Parsifal - Bayerische Staatsoper, Nationaltheater, Munich, 23 March 2008
On to my second Parsifal in two days, and my third this month. This infamous Peter Konwitschny production has been illuminating, baffling and enraging audiences since 1995, though this was the first time I'd managed to fit it into my diary.
Even before a note is heard, Konwitschny's central preoccupation is established - the symmetries of the work. For replacing the curtain is a huge screen (above) pasted with multilingual versions of the same message - 'Erlösung dem Erlöser', or 'redemption to the redeemed' - the final words sung in the opera.
Konwitschny doggedly exposes the music's repetitions and binary oppositions, even when this is at the expense of clarity or fidelity to the text. At times it's frustrating or downright silly, as when the grail - here represented by a silent actress playing the Virgin Mary - is reproduced in the second act as a Lourdes-tat statuette, hugged by Klingsor like a teddy bear.
But the themes and leitmotifs are superbly organised around a tree theme.
A huge central tree with a roughly papered trunk is white and branched at the start, leaved in yellow paper in the magic garden, and a bare black trunk by the end.
Paper - the manufactured fruit of the tree - is interleaved throughout the production both as motif and as symbol of culture in opposition to nature, as represented by the tree. A single sheet of red paper is suspended over the stage at the start. It drops as Parsifal kills the swan. He is attracted to Kundry from the start in this production, so he presents her with a heart torn from the paper. On parting in the second act, they each take one half of the heart. In the third act, matching up the halves prompts mutual recognition.
The matching overcoats and underpants of Klingsor (John Wegner, left) and Amfortas (Michael Volle, right) graphically exposed lookalike injuries. The text may say Amfortas is wounded in the side, but Konwitschny clearly sees a second castration.
Parsifal shoves aside the healed Amfortas at the end - in disgust that Amfortas yielded to the passion that Parsifal resisted? Parsifal's own comfort at the end appears to lie in Kundry, treated tenderly until her death at the close.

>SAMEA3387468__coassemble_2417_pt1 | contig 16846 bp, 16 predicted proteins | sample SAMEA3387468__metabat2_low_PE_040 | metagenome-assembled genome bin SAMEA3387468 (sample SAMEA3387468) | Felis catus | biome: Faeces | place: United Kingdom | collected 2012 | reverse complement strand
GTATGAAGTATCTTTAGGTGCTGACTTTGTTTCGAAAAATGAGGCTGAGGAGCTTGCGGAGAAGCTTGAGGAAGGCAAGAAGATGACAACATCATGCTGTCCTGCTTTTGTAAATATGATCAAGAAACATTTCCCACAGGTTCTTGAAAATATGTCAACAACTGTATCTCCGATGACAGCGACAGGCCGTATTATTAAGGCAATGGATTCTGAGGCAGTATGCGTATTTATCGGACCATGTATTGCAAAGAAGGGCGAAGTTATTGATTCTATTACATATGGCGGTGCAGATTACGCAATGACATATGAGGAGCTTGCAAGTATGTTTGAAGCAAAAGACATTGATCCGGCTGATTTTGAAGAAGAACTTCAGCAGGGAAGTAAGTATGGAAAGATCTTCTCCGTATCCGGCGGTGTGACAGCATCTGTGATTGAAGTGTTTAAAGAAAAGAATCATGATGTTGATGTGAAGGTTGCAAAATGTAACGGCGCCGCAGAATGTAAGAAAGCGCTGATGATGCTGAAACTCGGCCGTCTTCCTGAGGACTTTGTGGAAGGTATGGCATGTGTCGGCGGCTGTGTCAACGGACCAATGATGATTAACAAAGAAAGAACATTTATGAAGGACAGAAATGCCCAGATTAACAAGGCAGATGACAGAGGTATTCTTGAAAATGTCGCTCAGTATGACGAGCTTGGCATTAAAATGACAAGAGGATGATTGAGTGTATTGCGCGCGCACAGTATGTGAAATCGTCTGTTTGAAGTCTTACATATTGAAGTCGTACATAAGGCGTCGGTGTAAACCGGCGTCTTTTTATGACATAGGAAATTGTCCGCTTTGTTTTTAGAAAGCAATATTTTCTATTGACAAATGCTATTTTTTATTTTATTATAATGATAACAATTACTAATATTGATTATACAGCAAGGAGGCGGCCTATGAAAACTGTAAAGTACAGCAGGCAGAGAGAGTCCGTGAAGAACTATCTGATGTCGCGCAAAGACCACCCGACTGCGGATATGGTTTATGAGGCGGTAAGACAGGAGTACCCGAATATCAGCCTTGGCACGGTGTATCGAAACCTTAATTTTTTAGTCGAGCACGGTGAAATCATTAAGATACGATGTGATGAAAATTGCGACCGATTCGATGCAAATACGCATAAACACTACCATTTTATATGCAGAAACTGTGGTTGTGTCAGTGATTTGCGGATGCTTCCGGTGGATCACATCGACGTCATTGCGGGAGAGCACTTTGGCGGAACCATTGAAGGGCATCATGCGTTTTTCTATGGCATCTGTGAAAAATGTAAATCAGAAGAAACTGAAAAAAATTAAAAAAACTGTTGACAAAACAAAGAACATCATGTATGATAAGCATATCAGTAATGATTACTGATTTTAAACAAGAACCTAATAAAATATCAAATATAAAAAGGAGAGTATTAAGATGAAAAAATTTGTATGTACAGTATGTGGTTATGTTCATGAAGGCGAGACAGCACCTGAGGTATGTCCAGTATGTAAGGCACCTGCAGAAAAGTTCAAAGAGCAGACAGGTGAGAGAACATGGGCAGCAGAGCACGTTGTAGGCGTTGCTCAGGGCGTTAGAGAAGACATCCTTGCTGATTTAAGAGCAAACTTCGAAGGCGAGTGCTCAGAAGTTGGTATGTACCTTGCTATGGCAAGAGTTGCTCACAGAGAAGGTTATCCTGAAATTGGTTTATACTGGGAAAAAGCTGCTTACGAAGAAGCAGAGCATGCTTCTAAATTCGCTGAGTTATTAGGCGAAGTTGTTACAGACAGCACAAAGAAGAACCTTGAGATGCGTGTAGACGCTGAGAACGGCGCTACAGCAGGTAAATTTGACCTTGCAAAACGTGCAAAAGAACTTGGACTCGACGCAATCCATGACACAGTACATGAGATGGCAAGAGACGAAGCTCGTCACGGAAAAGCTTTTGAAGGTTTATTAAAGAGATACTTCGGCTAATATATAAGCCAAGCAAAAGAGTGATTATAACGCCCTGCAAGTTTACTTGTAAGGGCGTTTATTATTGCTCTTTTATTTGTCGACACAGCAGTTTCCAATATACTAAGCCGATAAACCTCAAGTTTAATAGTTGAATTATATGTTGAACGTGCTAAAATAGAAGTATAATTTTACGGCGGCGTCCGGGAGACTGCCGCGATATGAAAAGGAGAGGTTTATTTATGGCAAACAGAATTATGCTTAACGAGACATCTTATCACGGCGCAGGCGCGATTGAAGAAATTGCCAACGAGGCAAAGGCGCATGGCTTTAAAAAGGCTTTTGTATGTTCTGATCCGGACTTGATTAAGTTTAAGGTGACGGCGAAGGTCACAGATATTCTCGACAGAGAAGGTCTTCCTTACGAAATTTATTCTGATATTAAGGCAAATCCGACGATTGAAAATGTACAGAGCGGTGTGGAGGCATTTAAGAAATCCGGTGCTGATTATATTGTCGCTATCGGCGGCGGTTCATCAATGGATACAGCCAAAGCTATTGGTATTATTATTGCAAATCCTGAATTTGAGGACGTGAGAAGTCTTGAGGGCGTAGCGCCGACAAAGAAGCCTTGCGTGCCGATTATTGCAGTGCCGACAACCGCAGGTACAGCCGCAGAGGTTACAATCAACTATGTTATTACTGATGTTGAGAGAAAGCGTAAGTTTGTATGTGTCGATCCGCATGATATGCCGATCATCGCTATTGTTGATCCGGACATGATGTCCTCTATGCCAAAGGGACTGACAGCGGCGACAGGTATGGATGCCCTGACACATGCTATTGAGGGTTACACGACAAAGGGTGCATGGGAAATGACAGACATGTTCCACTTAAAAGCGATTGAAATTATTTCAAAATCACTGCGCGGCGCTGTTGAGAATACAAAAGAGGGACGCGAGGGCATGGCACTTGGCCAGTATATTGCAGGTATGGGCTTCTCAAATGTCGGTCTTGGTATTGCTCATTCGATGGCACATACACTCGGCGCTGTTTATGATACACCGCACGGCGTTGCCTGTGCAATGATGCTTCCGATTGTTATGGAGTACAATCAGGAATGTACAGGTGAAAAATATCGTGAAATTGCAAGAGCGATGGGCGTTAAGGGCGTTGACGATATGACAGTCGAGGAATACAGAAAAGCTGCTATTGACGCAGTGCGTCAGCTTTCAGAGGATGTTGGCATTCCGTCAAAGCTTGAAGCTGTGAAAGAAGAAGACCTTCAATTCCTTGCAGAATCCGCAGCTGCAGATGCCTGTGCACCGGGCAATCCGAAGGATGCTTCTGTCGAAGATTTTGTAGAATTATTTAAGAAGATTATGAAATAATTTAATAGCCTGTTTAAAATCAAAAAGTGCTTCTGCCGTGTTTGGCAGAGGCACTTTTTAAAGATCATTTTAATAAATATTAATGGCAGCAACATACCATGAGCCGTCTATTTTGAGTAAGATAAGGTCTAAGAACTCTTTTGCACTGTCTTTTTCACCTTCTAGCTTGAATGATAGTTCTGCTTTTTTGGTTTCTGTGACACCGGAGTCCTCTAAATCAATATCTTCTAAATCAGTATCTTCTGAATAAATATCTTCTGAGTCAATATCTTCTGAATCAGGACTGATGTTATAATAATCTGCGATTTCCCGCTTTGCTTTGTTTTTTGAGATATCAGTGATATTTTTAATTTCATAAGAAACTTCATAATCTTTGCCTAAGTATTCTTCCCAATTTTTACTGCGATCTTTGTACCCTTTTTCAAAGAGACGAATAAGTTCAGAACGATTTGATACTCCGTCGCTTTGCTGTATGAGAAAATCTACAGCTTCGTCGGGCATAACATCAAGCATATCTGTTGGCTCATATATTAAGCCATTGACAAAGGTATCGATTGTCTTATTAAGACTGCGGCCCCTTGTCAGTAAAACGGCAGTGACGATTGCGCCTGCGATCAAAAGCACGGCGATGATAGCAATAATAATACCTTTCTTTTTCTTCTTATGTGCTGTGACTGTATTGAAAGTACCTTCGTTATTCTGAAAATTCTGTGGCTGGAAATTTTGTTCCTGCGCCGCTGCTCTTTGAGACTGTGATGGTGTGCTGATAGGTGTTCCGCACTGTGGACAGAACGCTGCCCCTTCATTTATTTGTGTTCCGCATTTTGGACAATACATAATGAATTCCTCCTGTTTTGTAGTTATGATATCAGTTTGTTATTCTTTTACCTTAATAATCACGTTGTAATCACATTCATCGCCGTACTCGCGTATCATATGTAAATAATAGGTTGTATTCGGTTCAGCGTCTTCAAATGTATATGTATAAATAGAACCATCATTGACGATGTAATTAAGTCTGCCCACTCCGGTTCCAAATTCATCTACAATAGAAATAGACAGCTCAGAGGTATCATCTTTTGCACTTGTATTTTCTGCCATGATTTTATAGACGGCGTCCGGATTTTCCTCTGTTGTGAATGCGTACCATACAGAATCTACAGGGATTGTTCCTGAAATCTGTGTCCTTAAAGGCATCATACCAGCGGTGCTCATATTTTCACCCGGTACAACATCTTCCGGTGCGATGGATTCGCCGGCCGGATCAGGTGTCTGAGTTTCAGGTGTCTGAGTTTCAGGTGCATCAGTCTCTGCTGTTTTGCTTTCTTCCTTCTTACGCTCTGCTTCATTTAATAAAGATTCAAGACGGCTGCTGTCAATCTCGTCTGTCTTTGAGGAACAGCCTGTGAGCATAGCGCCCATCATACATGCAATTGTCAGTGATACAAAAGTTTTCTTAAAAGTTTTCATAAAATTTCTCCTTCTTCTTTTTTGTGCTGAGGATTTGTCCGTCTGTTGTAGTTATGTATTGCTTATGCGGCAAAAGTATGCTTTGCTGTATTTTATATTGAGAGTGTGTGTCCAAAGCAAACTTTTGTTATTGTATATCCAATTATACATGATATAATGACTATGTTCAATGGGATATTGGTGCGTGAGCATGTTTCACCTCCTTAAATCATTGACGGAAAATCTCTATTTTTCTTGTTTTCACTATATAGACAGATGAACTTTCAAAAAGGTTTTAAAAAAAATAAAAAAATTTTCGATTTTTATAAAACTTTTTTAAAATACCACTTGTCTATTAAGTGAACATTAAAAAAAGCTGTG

Grating irrelevances like Kundry's toy wooden horse, or Parsifal's Tarzan-like entrance on a swinging vine may only be fleeting moments, but unfortunately they stick in the memory just as long as than the more solid elements of the production and detract quite disproportionately from its overall impact.
At least Kent Nagano's conducting was free of gimmicks. Resonant, measured, OK rather risk averse, it was the polar opposite of what I'd heard a couple of days before in Dresden.
The Bayerische Staatsorchester are a fine bunch of musicians anyway, one of the world's best opera orchestras, but here they excelled themselves in flawlessness and responsiveness.
Nagano never pushed to extremes of tempo or dynamics, or hung on pauses so long that the music framed the silence. But there was always the sense that he knew exactly where he was going, and how each moment related to the next. His delicate emphasis on the music's rhymes and alliterations subtly pointed up this key aspect of Konwitschny's production, making the whole experience a lot more coherent than I suspect it could have been in lesser hands.
It was a truly mature performance that drew Nagano not just applause but Richter-scale, camera-shaking, foot-stamping appreciation, turning most of my photos into a tremulous blur.
Whether it was more down to the production or the performers it's hard to say, but the character of Parsifal himself was more to the fore here than in any other performance I've seen. Nikolai Schukoff, light voiced and slight framed by Wagnerian standards, looks an egregious miscast on paper. His may not be a conventional portrayal, but he was remarkably effective as the savage jungle boy turned Christ figure this concept demanded, and produced power without strain, clear phrasing and a profoundly human dimension. And yes, he ended up in his underpants - rather grubby cut-off longjohns that look as if they haven't been washed since the production debuted in 1995 (right).
Lioba Braun has a smallish voice for a Kundry, but she sang beautifully and intelligently and sympathetically. Her subtle characterisation embodied the unusual degree of femininity and compassion that this production demands.
The mighty Kurt Rydl was alternating nights in Munich and Dresden all week. Quite how he was managing the 500km commute on top of the demanding role of Gurnemanz I don't know, but here as in Dresden, his performance was simply magisterial. Actually, it was even better here, his voice more resonant and alive, his relationship to the other characters more engaged.
Michael Volle was an unusually lyrical Amfortas, a contrast musically if not visually to the Klingsor of John Wegner, whose dark timbre gave him all the menace required without resorting to pantomime theatrics.
As ever in Munich, there is no such thing as a small part, and all the lesser roles were superbly handled by company performers, with singers of the calibre of Aga Mikolaj and Daniela Sindram included amongst the Flowermaidens, and Steven Humes as Titurel.
This is not an undemanding production, either for performers or audience, but it's an incredibly rewarding one that, minor annoyances aside, continues to provoke my thought long after leaving the opera house.